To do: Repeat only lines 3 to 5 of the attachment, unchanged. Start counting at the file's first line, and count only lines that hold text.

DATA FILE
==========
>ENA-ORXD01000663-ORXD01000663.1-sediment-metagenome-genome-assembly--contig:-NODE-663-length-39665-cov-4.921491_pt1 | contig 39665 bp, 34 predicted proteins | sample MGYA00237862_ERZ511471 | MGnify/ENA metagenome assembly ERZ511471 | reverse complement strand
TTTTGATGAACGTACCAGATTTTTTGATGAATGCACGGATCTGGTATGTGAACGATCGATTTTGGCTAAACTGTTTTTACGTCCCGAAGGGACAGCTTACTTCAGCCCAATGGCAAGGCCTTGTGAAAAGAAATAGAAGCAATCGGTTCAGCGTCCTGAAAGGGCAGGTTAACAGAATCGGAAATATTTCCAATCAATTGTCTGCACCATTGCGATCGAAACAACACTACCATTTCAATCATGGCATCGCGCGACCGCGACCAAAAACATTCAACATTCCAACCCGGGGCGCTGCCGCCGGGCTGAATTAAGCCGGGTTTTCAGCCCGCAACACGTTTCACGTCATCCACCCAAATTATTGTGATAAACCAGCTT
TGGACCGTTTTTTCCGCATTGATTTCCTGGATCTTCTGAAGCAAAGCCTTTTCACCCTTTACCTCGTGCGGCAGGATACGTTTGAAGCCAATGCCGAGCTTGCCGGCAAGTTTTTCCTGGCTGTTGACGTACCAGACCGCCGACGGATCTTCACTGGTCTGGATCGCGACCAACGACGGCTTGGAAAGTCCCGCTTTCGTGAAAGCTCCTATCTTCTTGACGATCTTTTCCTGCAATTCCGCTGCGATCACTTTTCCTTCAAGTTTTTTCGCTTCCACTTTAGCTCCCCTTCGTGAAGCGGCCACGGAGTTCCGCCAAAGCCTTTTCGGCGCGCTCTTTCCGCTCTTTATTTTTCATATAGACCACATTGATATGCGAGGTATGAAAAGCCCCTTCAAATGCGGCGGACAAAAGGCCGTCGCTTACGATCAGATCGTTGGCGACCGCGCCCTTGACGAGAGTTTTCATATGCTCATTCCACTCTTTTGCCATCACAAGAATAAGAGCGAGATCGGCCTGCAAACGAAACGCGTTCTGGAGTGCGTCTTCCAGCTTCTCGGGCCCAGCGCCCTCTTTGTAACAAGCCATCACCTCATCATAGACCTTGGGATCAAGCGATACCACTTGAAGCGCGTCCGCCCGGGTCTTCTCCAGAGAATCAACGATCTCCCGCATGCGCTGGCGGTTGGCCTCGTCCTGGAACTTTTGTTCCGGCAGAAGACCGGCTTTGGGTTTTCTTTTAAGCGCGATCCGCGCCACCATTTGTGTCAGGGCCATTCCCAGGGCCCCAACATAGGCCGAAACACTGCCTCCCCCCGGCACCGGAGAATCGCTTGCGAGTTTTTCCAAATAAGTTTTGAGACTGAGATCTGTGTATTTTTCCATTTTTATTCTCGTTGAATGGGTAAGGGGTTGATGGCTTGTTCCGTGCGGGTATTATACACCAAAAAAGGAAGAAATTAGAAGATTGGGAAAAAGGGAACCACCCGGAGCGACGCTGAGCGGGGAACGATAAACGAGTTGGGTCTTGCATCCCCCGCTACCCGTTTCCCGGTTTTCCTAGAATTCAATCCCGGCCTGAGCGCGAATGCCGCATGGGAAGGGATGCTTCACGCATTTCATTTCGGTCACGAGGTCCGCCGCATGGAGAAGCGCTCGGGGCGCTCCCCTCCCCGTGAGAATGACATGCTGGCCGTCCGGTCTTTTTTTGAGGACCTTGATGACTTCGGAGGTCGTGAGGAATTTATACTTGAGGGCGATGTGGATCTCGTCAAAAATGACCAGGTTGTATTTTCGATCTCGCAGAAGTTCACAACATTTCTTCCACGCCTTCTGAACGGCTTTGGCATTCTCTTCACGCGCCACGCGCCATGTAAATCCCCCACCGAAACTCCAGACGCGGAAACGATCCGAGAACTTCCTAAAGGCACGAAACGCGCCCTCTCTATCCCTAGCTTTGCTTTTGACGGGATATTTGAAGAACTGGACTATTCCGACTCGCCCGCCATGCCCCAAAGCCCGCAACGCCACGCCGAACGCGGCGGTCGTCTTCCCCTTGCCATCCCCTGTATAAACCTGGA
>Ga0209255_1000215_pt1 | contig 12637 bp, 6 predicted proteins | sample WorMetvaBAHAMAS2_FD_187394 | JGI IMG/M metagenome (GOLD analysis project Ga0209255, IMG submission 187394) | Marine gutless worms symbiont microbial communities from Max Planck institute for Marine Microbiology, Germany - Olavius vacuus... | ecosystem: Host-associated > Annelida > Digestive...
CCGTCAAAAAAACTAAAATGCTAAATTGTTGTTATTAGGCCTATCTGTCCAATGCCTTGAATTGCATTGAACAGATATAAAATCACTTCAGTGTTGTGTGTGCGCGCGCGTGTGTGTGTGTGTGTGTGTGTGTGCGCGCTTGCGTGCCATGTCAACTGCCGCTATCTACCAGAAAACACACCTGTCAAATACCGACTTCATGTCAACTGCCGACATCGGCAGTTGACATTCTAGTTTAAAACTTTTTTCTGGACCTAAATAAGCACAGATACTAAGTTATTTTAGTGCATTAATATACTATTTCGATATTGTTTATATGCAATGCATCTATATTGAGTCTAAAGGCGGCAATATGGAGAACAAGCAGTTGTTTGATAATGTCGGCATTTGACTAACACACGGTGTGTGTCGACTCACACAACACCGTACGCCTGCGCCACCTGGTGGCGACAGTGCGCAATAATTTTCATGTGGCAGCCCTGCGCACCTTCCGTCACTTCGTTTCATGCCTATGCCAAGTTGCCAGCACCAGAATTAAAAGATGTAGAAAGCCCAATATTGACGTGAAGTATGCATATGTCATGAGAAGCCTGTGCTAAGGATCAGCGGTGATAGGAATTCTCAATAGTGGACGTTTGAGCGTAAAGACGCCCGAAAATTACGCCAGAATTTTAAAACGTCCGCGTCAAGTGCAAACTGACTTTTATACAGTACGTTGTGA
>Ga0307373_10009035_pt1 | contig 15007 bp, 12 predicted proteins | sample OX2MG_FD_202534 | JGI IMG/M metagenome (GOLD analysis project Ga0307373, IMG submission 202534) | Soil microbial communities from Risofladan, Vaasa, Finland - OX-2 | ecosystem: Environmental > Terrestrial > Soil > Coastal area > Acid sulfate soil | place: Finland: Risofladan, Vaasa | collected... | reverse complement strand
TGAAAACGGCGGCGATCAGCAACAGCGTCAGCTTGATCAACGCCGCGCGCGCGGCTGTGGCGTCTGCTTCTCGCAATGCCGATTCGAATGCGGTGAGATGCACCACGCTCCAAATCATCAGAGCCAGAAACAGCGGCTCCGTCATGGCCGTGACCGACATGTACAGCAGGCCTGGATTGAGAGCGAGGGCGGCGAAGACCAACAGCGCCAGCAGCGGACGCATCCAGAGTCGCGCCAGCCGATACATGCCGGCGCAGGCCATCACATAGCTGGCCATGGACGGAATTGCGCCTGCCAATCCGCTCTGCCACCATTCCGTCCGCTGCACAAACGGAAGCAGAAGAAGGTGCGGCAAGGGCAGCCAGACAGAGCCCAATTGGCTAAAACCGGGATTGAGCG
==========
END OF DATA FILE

TGGACCGTTTTTTCCGCATTGATTTCCTGGATCTTCTGAAGCAAAGCCTTTTCACCCTTTACCTCGTGCGGCAGGATACGTTTGAAGCCAATGCCGAGCTTGCCGGCAAGTTTTTCCTGGCTGTTGACGTACCAGACCGCCGACGGATCTTCACTGGTCTGGATCGCGACCAACGACGGCTTGGAAAGTCCCGCTTTCGTGAAAGCTCCTATCTTCTTGACGATCTTTTCCTGCAATTCCGCTGCGATCACTTTTCCTTCAAGTTTTTTCGCTTCCACTTTAGCTCCCCTTCGTGAAGCGGCCACGGAGTTCCGCCAAAGCCTTTTCGGCGCGCTCTTTCCGCTCTTTATTTTTCATATAGACCACATTGATATGCGAGGTATGAAAAGCCCCTTCAAATGCGGCGGACAAAAGGCCGTCGCTTACGATCAGATCGTTGGCGACCGCGCCCTTGACGAGAGTTTTCATATGCTCATTCCACTCTTTTGCCATCACAAGAATAAGAGCGAGATCGGCCTGCAAACGAAACGCGTTCTGGAGTGCGTCTTCCAGCTTCTCGGGCCCAGCGCCCTCTTTGTAACAAGCCATCACCTCATCATAGACCTTGGGATCAAGCGATACCACTTGAAGCGCGTCCGCCCGGGTCTTCTCCAGAGAATCAACGATCTCCCGCATGCGCTGGCGGTTGGCCTCGTCCTGGAACTTTTGTTCCGGCAGAAGACCGGCTTTGGGTTTTCTTTTAAGCGCGATCCGCGCCACCATTTGTGTCAGGGCCATTCCCAGGGCCCCAACATAGGCCGAAACACTGCCTCCCCCCGGCACCGGAGAATCGCTTGCGAGTTTTTCCAAATAAGTTTTGAGACTGAGATCTGTGTATTTTTCCATTTTTATTCTCGTTGAATGGGTAAGGGGTTGATGGCTTGTTCCGTGCGGGTATTATACACCAAAAAAGGAAGAAATTAGAAGATTGGGAAAAAGGGAACCACCCGGAGCGACGCTGAGCGGGGAACGATAAACGAGTTGGGTCTTGCATCCCCCGCTACCCGTTTCCCGGTTTTCCTAGAATTCAATCCCGGCCTGAGCGCGAATGCCGCATGGGAAGGGATGCTTCACGCATTTCATTTCGGTCACGAGGTCCGCCGCATGGAGAAGCGCTCGGGGCGCTCCCCTCCCCGTGAGAATGACATGCTGGCCGTCCGGTCTTTTTTTGAGGACCTTGATGACTTCGGAGGTCGTGAGGAATTTATACTTGAGGGCGATGTGGATCTCGTCAAAAATGACCAGGTTGTATTTTCGATCTCGCAGAAGTTCACAACATTTCTTCCACGCCTTCTGAACGGCTTTGGCATTCTCTTCACGCGCCACGCGCCATGTAAATCCCCCACCGAAACTCCAGACGCGGAAACGATCCGAGAACTTCCTAAAGGCACGAAACGCGCCCTCTCTATCCCTAGCTTTGCTTTTGACGGGATATTTGAAGAACTGGACTATTCCGACTCGCCCGCCATGCCCCAAAGCCCGCAACGCCACGCCGAACGCGGCGGTCGTCTTCCCCTTGCCATCCCCTGTATAAACCTGGA
>Ga0209255_1000215_pt1 | contig 12637 bp, 6 predicted proteins | sample WorMetvaBAHAMAS2_FD_187394 | JGI IMG/M metagenome (GOLD analysis project Ga0209255, IMG submission 187394) | Marine gutless worms symbiont microbial communities from Max Planck institute for Marine Microbiology, Germany - Olavius vacuus... | ecosystem: Host-associated > Annelida > Digestive...
CCGTCAAAAAAACTAAAATGCTAAATTGTTGTTATTAGGCCTATCTGTCCAATGCCTTGAATTGCATTGAACAGATATAAAATCACTTCAGTGTTGTGTGTGCGCGCGCGTGTGTGTGTGTGTGTGTGTGTGTGCGCGCTTGCGTGCCATGTCAACTGCCGCTATCTACCAGAAAACACACCTGTCAAATACCGACTTCATGTCAACTGCCGACATCGGCAGTTGACATTCTAGTTTAAAACTTTTTTCTGGACCTAAATAAGCACAGATACTAAGTTATTTTAGTGCATTAATATACTATTTCGATATTGTTTATATGCAATGCATCTATATTGAGTCTAAAGGCGGCAATATGGAGAACAAGCAGTTGTTTGATAATGTCGGCATTTGACTAACACACGGTGTGTGTCGACTCACACAACACCGTACGCCTGCGCCACCTGGTGGCGACAGTGCGCAATAATTTTCATGTGGCAGCCCTGCGCACCTTCCGTCACTTCGTTTCATGCCTATGCCAAGTTGCCAGCACCAGAATTAAAAGATGTAGAAAGCCCAATATTGACGTGAAGTATGCATATGTCATGAGAAGCCTGTGCTAAGGATCAGCGGTGATAGGAATTCTCAATAGTGGACGTTTGAGCGTAAAGACGCCCGAAAATTACGCCAGAATTTTAAAACGTCCGCGTCAAGTGCAAACTGACTTTTATACAGTACGTTGTGA